Professional Master's Student Makes Impact on Professional Early Learning Community

By: Jesica Hurst
Sunday, April 27, 2014

When professional master’s student Greg Marshall originally set out to investigate how education research literature links the topics of documentation and reflective practice, he intended to only use his findings for furthering his personal knowledge.

What he discovered, however, was recently shared in video format for Marshall’s course with Dr. Rosamund Stooke, titled “The Early Childhood Educator,” making a significant impact on other local professionals involved with early childhood education.

In his video titled “Documentation as Reflective Practice,” Marshall explores the effects that creating records of student and teacher thinking can have for nurturing growth in the classroom. Using a variety of sources to support his claims, he puts forward the idea that documentation can actually transcend assessment and become an evaluation tool for examining one’s own practice.

When viewed this way, classroom practitioners become researchers of student and educator development. However, research through documentation is also artful – it expresses the uniqueness and creativity of each practitioner’s own perspective. “Documentation of learning in the early years says something about the educator that created it,” Marshall contends.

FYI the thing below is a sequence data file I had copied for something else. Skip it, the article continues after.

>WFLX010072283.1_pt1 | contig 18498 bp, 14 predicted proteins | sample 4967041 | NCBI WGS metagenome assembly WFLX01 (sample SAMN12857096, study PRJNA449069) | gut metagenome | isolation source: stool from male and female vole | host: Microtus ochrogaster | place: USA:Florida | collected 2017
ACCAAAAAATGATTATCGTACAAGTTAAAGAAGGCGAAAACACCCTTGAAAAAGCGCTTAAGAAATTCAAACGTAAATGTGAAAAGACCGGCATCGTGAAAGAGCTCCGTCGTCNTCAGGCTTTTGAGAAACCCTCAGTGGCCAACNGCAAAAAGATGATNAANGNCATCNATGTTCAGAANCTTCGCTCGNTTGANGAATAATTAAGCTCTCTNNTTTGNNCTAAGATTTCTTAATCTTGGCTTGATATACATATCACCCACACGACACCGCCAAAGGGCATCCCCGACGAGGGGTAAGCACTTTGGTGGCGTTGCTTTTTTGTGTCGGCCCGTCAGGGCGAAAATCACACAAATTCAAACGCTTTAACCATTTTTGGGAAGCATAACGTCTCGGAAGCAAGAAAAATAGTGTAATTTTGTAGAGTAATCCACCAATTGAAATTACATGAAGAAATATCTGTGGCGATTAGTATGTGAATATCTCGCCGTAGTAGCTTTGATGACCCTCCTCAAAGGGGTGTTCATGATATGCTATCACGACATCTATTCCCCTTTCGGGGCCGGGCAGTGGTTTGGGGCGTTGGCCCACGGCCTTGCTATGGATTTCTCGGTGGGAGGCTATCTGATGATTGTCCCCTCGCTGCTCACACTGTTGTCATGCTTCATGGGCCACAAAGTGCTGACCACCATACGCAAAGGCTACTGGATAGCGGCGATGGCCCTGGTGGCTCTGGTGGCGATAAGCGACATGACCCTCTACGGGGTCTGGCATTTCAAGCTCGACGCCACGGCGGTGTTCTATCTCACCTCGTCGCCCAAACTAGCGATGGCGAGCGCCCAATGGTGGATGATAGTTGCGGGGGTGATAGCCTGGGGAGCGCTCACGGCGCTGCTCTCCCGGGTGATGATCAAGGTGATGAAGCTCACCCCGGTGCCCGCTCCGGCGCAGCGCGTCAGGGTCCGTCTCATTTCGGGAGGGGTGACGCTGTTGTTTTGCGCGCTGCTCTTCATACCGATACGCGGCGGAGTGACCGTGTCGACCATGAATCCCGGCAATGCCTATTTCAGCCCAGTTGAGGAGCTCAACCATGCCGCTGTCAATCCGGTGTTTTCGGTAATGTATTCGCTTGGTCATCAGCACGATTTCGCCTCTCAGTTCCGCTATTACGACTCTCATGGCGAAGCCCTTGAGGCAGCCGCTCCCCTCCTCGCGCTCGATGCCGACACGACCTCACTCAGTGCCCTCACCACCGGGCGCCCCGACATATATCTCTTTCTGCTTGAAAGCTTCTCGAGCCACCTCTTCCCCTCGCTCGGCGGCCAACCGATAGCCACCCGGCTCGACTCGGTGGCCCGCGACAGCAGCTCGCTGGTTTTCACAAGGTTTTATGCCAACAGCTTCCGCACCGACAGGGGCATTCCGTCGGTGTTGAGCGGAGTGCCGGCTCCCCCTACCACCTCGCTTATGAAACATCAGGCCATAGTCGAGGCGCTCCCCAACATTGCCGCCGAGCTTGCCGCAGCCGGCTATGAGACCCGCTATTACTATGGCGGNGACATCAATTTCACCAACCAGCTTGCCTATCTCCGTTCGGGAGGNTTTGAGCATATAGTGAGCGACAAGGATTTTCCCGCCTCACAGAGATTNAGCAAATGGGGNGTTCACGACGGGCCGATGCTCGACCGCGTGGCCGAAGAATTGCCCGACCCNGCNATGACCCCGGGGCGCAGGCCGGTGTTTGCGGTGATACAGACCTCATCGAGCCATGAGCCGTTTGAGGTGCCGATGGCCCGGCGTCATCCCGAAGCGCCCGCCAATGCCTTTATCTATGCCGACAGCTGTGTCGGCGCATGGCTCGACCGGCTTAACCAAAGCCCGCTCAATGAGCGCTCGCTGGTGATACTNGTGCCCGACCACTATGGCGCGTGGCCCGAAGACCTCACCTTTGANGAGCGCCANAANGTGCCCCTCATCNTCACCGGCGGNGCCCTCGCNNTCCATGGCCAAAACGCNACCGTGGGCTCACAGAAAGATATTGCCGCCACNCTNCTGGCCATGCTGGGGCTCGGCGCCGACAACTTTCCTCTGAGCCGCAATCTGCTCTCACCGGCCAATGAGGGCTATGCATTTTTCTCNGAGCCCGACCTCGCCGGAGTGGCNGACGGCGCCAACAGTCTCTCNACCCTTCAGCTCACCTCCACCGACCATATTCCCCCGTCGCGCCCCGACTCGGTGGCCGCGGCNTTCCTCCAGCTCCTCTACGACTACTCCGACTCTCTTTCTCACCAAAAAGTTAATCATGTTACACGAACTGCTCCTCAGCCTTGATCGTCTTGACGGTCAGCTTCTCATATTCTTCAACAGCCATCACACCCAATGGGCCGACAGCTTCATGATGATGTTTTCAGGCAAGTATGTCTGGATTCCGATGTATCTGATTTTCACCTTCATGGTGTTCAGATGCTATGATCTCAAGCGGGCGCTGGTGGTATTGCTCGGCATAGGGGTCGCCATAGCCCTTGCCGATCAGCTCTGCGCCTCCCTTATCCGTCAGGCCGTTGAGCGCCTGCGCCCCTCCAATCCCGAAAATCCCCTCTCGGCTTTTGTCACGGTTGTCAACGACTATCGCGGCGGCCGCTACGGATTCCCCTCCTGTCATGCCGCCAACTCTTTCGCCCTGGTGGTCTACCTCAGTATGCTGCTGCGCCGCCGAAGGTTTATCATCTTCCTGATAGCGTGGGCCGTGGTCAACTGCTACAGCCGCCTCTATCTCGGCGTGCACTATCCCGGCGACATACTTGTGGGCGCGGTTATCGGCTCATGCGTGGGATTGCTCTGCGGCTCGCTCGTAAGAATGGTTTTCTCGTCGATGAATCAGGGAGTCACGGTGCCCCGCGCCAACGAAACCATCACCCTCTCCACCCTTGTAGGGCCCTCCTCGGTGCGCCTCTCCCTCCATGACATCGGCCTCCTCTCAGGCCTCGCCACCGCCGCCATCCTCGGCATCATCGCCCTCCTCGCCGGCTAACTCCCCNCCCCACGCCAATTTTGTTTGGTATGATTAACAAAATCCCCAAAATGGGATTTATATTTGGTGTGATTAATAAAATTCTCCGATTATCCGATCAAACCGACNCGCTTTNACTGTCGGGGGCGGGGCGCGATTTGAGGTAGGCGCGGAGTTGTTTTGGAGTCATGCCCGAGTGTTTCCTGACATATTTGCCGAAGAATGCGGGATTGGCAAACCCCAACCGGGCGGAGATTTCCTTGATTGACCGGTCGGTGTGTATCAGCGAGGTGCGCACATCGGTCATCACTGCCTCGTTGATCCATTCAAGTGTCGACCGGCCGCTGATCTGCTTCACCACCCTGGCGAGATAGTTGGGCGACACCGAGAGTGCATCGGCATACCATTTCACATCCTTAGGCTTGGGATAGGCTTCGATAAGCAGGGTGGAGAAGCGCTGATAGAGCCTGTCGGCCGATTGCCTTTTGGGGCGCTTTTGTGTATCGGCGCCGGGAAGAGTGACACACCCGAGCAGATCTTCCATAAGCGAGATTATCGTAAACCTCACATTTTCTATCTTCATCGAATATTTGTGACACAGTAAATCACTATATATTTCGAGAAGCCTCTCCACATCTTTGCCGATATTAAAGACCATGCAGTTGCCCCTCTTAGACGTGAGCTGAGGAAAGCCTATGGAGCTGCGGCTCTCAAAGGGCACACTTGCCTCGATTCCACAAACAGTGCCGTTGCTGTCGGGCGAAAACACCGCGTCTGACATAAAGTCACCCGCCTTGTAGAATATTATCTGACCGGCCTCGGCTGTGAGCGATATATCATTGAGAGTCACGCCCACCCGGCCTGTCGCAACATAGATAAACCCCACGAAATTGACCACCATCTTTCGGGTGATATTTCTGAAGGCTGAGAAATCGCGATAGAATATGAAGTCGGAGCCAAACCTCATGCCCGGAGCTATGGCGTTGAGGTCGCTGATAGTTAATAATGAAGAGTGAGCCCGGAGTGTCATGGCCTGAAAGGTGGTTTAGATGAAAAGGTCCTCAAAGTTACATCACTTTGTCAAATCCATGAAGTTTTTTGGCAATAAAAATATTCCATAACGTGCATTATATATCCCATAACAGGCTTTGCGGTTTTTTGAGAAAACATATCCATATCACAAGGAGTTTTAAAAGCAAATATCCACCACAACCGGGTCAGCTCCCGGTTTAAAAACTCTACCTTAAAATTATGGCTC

“I had no intentions for [the video] to be an artifact that would be shared beyond the co-learners in this course,” explained Marshall, who has worked as a Full-Day Kindergarten teacher for the past year and the Thames Valley District School Board (TVDSB) for the past twelve years. “However, I did share it initially with a few close colleagues, who appreciated it and wished for it to be seen by other like-minded professionals.”

Marshall was invited by Diana Goodwin, a Learning Supervisor with TVDSB, to share the project with the Board’s Early Years Interprofessional Community of Practice Group. This group consists of teachers, early childhood educators, administrators, program services staff, college and university educators, and community partners from local childcare. The group meets monthly to review, develop, and promote best practices for interprofessional work in the early years.

“I think people primarily appreciated [the video] as an artifact to promote discussion of documentation as something that we can use for more than just recording student achievement and sharing it with parents,” Marshall said.

“Through researching for the project and creating the video, I came to understand the value of documentation as a tool for examining one’s own practice,” he continued. “Through participating in this master’s program I’ve gained a deeper understanding of professionalism in early years education, and it’s given me a vocabulary for thinking about my own transition and a community of learners to grow and reflect with.”

While Marshall’s video is not yet available online, discussion with families regarding its release for public viewing is currently in progress.